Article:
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Most dog owners understand that Xylitol is dangerous to dogs, but did you know that companies who use Xylitol don’t need to identify it as such?
At present, over 700 human food and mouth-safe products contain Xylitol, and the number keeps growing. It exists quietly in products under such names as sugar alcohol, additive, birch sugar, and more. So how do you know what products have Xylitol in them? That’s a problem. You don’t!
What is Xylitol?
According to webMD, Xylitol is a naturally occurring alcohol found in many plants. Most are extracted from birch trees.
It is a common sugar substitute providing sweetness without calories, and it also has some dental antibacterial properties and is used for ear infections. In addition, it can provide a low glycemic index in people, have a cooling effect in oral and nasal cavities or maintain moisture in products.
Why is Xylitol dangerous to dogs?
Although Xylitol is safe for human consumption, canines are a different story.
Consuming Xylitol can lead to dangerously low blood sugar levels in dogs, which can be fatal. In humans, Xylitol does not stimulate insulin creation, which is responsible for controlling blood sugar levels. However, in canines, even a tiny amount of this sugar can trigger a significant insulin release.
With both humans and dogs, the level of blood sugar is controlled by releasing insulin from the pancreas. Xylitol does not stimulate the release of insulin from the pancreas in humans. However, when dogs eat Xylitol, the Xylitol is quickly absorbed into the bloodstream, resulting in a potent release of insulin from the pancreas. This rapid release of insulin causes a profound drop in blood sugar (hypoglycemia), an effect that can occur as quickly as 10-60 minutes after ingestion. If untreated, hypoglycemia can be life-threatening. In addition, Xylitol can cause acute hepatic necrosis, liver failure, kidney failure, and death.
Unfortunately, the process by which Xylitol can cause liver failure in dogs is poorly understood.
What are the signs of xylitol poisoning?
VCA Animal Hospital states the signs of xylitol poisoning are typically due to low blood sugar (hypoglycemia) and can develop within an hour of consumption. Symptoms of low blood sugar may include any or all of the following:
- Lack of coordination or difficulty walking or standing
- Weakness/sluggishness or lethargy
In severe cases, dogs may develop seizures or liver failure. Dogs that develop liver failure from xylitol poisoning may or may not show signs of hypoglycemia first.
Dr. Merrianne Burtch discusses Xylitol in this episode of Coffee Chat
What can I do to help protect my dog from Xylitol?
It is hard to keep Xylitol away from your dog if you don’t know a product contains it. Far too many dogs are sickened and killed by Xylitol each year because dog owners are unaware that their dog accidentally ate a product with Xylitol in it.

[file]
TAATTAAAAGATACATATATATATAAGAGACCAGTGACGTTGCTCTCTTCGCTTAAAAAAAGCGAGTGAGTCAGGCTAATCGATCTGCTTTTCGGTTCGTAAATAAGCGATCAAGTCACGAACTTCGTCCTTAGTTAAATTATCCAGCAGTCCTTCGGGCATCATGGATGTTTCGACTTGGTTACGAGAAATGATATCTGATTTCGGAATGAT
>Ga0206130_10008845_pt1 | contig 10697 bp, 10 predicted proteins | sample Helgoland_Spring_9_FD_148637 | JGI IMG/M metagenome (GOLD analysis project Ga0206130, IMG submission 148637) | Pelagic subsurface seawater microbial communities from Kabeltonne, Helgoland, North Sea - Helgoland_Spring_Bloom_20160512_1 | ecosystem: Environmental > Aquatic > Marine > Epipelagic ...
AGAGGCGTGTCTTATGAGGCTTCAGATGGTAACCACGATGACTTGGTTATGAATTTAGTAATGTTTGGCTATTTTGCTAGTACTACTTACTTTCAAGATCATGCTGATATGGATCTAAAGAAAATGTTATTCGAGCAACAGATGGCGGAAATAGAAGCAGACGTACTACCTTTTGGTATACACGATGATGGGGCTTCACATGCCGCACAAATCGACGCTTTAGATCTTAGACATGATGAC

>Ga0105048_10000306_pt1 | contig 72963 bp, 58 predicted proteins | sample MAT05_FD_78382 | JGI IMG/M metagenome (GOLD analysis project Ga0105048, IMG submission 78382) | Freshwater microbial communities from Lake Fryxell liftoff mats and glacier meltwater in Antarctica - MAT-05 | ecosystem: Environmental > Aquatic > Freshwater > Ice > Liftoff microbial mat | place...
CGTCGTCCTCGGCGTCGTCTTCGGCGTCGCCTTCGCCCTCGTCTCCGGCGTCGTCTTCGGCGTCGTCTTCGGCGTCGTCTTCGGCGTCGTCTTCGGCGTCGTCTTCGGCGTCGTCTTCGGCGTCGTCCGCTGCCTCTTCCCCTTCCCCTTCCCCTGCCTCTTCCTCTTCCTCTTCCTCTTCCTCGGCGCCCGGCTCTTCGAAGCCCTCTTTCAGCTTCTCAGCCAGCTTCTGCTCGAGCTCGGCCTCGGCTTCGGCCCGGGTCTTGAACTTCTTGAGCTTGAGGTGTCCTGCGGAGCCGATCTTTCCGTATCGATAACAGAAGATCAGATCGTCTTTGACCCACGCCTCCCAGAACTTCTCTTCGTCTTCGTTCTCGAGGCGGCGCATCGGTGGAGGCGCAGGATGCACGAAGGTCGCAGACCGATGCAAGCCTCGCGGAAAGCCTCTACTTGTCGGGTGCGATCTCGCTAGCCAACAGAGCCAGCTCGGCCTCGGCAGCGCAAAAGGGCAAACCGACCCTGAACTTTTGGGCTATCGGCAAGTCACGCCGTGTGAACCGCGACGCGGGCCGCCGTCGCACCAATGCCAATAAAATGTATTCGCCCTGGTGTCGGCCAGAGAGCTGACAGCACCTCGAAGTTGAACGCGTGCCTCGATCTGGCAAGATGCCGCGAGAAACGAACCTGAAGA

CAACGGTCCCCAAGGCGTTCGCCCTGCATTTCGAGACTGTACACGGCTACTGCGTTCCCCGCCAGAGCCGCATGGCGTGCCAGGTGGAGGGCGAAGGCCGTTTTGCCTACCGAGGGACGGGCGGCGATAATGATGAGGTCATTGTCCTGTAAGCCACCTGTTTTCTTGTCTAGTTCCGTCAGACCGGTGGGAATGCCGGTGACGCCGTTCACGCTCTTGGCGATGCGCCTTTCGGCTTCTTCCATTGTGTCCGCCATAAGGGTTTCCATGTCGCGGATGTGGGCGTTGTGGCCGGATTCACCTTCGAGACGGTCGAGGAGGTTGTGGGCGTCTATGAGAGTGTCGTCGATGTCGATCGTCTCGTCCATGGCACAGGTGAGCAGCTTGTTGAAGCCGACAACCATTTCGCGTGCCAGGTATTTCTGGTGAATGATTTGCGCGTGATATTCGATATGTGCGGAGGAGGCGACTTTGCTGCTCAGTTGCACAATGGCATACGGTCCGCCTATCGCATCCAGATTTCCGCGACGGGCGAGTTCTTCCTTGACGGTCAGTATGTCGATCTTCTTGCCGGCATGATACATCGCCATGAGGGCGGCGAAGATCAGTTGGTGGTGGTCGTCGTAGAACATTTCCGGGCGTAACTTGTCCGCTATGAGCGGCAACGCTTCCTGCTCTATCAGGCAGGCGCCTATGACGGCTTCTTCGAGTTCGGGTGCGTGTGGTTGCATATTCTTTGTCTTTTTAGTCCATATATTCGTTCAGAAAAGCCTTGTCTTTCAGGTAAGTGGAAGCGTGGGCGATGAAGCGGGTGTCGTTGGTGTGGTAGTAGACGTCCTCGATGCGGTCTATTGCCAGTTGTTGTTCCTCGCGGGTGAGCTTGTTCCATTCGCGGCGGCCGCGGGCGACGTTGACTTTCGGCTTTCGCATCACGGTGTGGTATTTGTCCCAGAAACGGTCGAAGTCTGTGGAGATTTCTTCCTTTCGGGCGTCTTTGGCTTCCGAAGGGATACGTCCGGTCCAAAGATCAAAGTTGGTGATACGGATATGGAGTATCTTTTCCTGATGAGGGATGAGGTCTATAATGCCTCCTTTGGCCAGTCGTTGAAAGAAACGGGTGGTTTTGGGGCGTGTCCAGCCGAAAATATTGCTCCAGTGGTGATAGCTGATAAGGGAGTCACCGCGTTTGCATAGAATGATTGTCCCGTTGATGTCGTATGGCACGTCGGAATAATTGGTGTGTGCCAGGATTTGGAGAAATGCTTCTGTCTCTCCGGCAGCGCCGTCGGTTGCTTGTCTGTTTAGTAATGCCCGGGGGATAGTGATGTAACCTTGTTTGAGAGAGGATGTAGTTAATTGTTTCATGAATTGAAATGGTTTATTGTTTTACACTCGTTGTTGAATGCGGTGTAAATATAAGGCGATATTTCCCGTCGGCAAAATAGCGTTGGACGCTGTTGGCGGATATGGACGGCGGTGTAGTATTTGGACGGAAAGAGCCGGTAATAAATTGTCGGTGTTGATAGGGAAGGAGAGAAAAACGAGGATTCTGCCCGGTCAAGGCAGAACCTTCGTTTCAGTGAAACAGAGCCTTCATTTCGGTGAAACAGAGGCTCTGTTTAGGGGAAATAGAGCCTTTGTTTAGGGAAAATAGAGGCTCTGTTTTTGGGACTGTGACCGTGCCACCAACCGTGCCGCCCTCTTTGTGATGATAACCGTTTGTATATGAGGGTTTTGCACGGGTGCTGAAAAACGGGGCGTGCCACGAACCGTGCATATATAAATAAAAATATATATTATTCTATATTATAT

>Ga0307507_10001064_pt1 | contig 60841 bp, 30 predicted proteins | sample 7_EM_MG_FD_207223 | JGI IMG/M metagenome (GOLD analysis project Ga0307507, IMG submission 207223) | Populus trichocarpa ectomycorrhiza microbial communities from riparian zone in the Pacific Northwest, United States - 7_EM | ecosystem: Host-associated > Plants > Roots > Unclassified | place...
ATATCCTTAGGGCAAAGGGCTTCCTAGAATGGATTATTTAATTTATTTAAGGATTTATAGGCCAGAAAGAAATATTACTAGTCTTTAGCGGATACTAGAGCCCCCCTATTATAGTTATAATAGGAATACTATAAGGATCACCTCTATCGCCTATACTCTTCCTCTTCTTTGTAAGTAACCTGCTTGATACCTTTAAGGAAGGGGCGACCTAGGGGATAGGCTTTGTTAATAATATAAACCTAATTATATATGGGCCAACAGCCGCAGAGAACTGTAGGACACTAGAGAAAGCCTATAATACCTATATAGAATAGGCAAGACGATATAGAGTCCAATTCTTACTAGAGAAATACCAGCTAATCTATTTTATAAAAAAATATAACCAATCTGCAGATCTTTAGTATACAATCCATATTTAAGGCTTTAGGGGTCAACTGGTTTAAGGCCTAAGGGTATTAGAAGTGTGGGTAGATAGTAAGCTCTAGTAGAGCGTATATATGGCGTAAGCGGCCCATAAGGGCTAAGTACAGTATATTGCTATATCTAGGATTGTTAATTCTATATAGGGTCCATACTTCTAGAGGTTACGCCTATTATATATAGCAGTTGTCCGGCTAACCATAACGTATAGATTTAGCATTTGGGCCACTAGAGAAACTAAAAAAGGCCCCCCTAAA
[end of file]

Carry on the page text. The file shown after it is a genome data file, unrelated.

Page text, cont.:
To change this and help protect your dog, visit https://www.preventivevet.com/xylitol-awareness-petitions and sign their petitions.
The changes this group is asking for on labels will help tremendously by:
1) Helping people know the importance of keeping xylitol-containing products out of their dog’s reach and of not intentionally sharing any xylitol-containing foods (certain peanut butter, ice creams, yogurts, etc.) with their dogs.
2) Ensuring that people know to seek immediate veterinary or poison control help if their dog ever does get into a xylitol-containing product (dogs do not discriminate when they scavenge so that accidents can happen)
3) Providing the critical information vets need to know to quickly determine what level of treatment is necessary for a dog that has gotten into a xylitol-containing product, based on the amount of Xylitol they’ve consumed. (This is the importance of disclosing the xylitol concentration clearly in the Nutrition Facts section of the product label.)
Submit a Citizens Petition to the FDA:
To submit a Citizens Petition please see Instructions for Submitting Citizen Petitions (CPs) Electronically.
You can also share this article and the FDA Poster with other dog owners and canine professionals. Hopefully, if we all work together, this problem will be a thing of the past.
Help protect dogs by displaying this flyer (PDF 1.3 MB) in animal shelters, pet stores, and veterinary clinics in your neighborhood.
Let’s talk dogs, or even better, let’s learn about dogs. Gain more canine knowledge through Acme Canine’s social media: website, Facebook, YouTube, Instagram
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